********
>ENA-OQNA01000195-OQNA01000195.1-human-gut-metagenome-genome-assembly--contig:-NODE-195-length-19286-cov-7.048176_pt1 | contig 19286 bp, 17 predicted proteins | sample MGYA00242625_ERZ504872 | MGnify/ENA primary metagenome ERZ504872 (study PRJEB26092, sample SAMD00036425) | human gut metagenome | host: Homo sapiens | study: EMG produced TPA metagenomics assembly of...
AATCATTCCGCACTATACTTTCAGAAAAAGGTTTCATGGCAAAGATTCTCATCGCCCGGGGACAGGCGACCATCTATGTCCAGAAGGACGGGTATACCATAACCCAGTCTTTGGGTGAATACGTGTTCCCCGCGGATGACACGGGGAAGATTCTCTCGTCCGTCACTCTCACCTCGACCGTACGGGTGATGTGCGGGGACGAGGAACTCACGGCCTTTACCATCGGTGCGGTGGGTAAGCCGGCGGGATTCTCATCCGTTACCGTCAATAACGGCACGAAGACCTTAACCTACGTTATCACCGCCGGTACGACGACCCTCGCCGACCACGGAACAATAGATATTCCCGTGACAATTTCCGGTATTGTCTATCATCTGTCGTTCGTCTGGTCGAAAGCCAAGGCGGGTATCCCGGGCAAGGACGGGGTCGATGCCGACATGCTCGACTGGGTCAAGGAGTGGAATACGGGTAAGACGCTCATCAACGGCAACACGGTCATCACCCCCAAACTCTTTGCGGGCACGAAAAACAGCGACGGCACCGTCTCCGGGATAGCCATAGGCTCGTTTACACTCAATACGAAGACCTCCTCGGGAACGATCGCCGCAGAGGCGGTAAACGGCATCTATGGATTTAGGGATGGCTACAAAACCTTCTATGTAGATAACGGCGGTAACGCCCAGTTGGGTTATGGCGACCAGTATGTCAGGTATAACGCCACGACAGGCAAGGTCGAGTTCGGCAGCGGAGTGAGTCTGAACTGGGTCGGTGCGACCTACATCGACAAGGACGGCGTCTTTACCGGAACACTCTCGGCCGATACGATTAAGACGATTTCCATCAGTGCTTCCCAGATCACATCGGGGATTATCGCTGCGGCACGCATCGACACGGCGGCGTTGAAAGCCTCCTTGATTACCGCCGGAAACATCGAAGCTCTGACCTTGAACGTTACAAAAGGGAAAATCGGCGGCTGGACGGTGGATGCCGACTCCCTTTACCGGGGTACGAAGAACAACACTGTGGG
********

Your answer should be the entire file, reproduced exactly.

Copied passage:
>ENA-OQNA01000195-OQNA01000195.1-human-gut-metagenome-genome-assembly--contig:-NODE-195-length-19286-cov-7.048176_pt1 | contig 19286 bp, 17 predicted proteins | sample MGYA00242625_ERZ504872 | MGnify/ENA primary metagenome ERZ504872 (study PRJEB26092, sample SAMD00036425) | human gut metagenome | host: Homo sapiens | study: EMG produced TPA metagenomics assembly of...
AATCATTCCGCACTATACTTTCAGAAAAAGGTTTCATGGCAAAGATTCTCATCGCCCGGGGACAGGCGACCATCTATGTCCAGAAGGACGGGTATACCATAACCCAGTCTTTGGGTGAATACGTGTTCCCCGCGGATGACACGGGGAAGATTCTCTCGTCCGTCACTCTCACCTCGACCGTACGGGTGATGTGCGGGGACGAGGAACTCACGGCCTTTACCATCGGTGCGGTGGGTAAGCCGGCGGGATTCTCATCCGTTACCGTCAATAACGGCACGAAGACCTTAACCTACGTTATCACCGCCGGTACGACGACCCTCGCCGACCACGGAACAATAGATATTCCCGTGACAATTTCCGGTATTGTCTATCATCTGTCGTTCGTCTGGTCGAAAGCCAAGGCGGGTATCCCGGGCAAGGACGGGGTCGATGCCGACATGCTCGACTGGGTCAAGGAGTGGAATACGGGTAAGACGCTCATCAACGGCAACACGGTCATCACCCCCAAACTCTTTGCGGGCACGAAAAACAGCGACGGCACCGTCTCCGGGATAGCCATAGGCTCGTTTACACTCAATACGAAGACCTCCTCGGGAACGATCGCCGCAGAGGCGGTAAACGGCATCTATGGATTTAGGGATGGCTACAAAACCTTCTATGTAGATAACGGCGGTAACGCCCAGTTGGGTTATGGCGACCAGTATGTCAGGTATAACGCCACGACAGGCAAGGTCGAGTTCGGCAGCGGAGTGAGTCTGAACTGGGTCGGTGCGACCTACATCGACAAGGACGGCGTCTTTACCGGAACACTCTCGGCCGATACGATTAAGACGATTTCCATCAGTGCTTCCCAGATCACATCGGGGATTATCGCTGCGGCACGCATCGACACGGCGGCGTTGAAAGCCTCCTTGATTACCGCCGGAAACATCGAAGCTCTGACCTTGAACGTTACAAAAGGGAAAATCGGCGGCTGGACGGTGGATGCCGACTCCCTTTACCGGGGTACGAAGAACAACACTGTGGG